Inside Australia's real Pacific Solution
Guards at Australia's detention centre on Manus island are ordered to carry hooked knives.
The knives are used to cut ropes when asylum seekers try to hang themselves.
This is the harsh reality of Australia's so-called Pacific Solution.
Here's another reality - in one sleeping area in Foxtrot compound 122 men sleep in a steaming hot, darkened room with no air-conditioning.
Large, industrial fans are spaced unevenly between the beds, leaving little room for people to move.
And another reality: these are men - 1296 of them - living with the dark memories of the February 17 riot that claimed the life of 23-year-old Iranian man Reza Berati.
Broken window panes in the dining hall at Oscar compound, missing windows in Mike compound, bullet holes in a large white container exposing - like wounds - the rusted brown interior.
"They hit him and he fell from here and they hit him till he died," one asylum seeker said of Berati, pointing to a stairwell in Mike compound.
"They hit him in the head until he died."
Guards and immigration officials quickly moved us on.
On Friday, a select group of media organisations was permitted rare access to the centre by court order as part of a Papua New Guinea human rights inquiry into the treatment of asylum seekers.
We were not allowed to interview staff or detainees.
Men in Delta, Foxtrot and Oscar compounds held pictures of Berati.
"Please report this, we want freedom," shouted one man, who gripped tightly onto the shoulder of this journalist.
"Please, we can't sleep. We are scared all the time."
Another became visibly upset. "Six months, seven months, eight months like this here," he said.
"We have no (running) water, no safety."
In Delta compound, media were shown filthy toilets with no running water, while in another compound there were broken showers.
This part of the facility is constructed on the remains of the old Manus Island detention centre, built so the Howard government could implement the first instalment of the Pacific Solution.
Tightly packed shipping containers in rows, each one sleeping four or five men.
Facing each other, the walkway between them is shielded from the heavy and frequent Manus rains by a metal roof.
Peering down, you can barely make out the faces of the men in the dark.
There are vast differences in the quality of the compounds.
While Delta and Foxtrot compounds are extremely run down, others are not.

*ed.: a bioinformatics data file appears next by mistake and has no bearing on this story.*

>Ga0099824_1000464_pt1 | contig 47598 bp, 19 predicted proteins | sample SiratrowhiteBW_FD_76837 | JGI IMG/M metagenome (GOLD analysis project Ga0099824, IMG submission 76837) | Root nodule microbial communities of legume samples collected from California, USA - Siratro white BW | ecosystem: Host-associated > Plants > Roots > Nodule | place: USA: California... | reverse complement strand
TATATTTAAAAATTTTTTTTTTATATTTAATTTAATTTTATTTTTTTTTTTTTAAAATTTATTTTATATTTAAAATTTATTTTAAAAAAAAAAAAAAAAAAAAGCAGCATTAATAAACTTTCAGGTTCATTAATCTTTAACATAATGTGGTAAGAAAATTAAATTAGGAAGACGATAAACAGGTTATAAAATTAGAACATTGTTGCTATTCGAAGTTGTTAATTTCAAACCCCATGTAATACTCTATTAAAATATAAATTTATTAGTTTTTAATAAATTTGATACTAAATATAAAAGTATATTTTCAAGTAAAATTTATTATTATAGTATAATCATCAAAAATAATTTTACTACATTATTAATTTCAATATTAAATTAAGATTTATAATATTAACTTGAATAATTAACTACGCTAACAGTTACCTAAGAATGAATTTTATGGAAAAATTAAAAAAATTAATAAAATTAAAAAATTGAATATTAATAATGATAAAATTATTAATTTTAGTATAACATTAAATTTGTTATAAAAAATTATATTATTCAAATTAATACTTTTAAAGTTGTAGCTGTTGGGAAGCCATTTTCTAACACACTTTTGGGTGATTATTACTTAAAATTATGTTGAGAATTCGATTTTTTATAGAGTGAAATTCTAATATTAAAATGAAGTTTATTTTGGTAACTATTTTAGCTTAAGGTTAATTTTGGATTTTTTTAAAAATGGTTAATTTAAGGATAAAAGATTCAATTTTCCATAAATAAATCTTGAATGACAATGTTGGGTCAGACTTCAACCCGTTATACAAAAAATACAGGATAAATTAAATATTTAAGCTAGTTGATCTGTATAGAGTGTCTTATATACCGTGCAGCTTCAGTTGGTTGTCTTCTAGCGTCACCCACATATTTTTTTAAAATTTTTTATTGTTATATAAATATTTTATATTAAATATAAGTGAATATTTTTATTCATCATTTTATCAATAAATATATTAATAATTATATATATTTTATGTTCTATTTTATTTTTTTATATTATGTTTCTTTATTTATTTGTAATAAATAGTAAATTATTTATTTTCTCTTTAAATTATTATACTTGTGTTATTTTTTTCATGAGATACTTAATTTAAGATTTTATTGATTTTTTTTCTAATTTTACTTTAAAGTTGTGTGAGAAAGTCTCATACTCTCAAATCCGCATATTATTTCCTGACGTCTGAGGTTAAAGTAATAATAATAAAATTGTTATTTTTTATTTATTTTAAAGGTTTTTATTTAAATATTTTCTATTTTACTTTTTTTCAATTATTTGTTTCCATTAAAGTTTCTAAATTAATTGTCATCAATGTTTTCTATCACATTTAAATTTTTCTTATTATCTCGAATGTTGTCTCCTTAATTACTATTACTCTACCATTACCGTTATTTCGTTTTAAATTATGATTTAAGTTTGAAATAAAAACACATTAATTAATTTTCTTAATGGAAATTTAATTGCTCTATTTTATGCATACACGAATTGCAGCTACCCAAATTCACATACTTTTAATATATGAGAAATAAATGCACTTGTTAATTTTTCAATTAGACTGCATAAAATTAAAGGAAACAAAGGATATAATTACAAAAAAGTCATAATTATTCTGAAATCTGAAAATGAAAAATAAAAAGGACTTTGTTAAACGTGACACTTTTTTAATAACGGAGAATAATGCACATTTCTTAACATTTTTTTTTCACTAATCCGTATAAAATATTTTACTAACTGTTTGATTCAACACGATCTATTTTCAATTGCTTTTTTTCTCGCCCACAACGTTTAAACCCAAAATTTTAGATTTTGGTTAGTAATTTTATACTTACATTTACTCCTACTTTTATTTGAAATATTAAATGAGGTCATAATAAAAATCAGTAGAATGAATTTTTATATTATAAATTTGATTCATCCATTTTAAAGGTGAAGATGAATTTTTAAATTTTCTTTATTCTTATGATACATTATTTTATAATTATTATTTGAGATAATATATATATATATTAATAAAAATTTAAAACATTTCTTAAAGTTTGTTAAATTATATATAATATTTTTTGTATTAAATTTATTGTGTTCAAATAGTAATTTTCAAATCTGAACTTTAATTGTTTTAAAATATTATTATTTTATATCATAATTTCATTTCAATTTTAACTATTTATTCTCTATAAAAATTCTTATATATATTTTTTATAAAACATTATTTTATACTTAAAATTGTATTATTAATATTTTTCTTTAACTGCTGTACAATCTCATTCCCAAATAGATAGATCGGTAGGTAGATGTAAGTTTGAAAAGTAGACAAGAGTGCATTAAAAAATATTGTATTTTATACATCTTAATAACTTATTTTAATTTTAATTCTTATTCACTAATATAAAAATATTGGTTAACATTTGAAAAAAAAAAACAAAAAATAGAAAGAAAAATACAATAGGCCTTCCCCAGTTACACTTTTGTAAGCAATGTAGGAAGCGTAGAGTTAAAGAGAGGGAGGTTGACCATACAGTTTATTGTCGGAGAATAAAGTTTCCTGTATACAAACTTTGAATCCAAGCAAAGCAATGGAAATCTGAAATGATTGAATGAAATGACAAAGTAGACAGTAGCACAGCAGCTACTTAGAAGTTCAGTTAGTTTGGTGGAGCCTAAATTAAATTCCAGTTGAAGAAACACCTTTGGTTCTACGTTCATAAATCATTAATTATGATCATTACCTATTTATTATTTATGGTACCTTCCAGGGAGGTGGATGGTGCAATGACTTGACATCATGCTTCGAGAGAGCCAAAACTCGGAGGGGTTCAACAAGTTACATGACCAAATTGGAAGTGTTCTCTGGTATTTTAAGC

Mike compound is made up of blazing white shipping containers stacked on top of each other. Each room sleeps four men.
In Oscar compound - made up of a dining hall and large marquee sleeping halls for up to 50 men - showers were broken.
In one of these sleeping halls the words, "you'll never find a rainbow if you keep looking down", are scrawled on a wall above one of the bunk beds.
The beds are spaced about a foot apart.
The court party was informed there are fewer tables in the dining halls since the riot, with none in one compound.
Next to Oscar compound, behind a large corrugated iron fence, is the mental health sleeping quarters.
Inside, a bearded man clutches his violently shaking right hand to his chest.
"I am from Syria, please I want freedom," he said.
Next to Mike compound is "the green zone" where asylum seekers can make calls to their families at night.
But there's nothing safe about it.
An asylum seeker points out a bullet hole in a metal support beam - another memory of February 17.
As the team of court officials and media walks between Oscar and Delta compounds, men hang against the fences and stare at us silently.
One group of about eight men stand with their faces pressed against the rusted metal.
To their right: a sign ordering guards to carry the hooked knives.
Meanwhile Papua New Guinea's Supreme Court has temporarily halted a judicial inquiry into human rights at an Australian detention centre on Manus Island.
But in a dramatic riposte, Justice David Cannings immediately launched another inquiry into the treatment of detainees.
The Supreme Court issued the stay on Friday afternoon, after lawyers for the Papua New Guinean government sought leave to appeal Judge Cannings' earlier decision not to disqualify himself from proceedings on the grounds of apprehended bias.
The application will be heard before the Supreme Court on Wednesday.
Judge Cannings had just fixed a timetable for next week's hearings in Port Moresby when news of the stay reached Lorengau, the Manus capital.
After being informed of the stay, the judge immediately launched a second inquiry and granted Australian lawyer Jay Williams one week's access to the detention centre to interview 75 detainees he says are his clients.
While Mr Williams cannot appear before the PNG courts as a lawyer, any person can mount a human rights challenge.
The PNG government is likely to appeal this second inquiry, but can't do much until Judge Cannings' paperwork reaches Port Moresby on Monday.
Mr Williams has been granted access to the centre for six hours a day to interview and collect affidavits from the men, most whom are understood to have declined to be represented by PNG's public solicitor Frazer Pitpit.
Throughout the week, the court heard testimony from 11 asylum seekers about their treatment at the centre.
Mr Pitpit had prepared 32 affidavits from asylum seekers.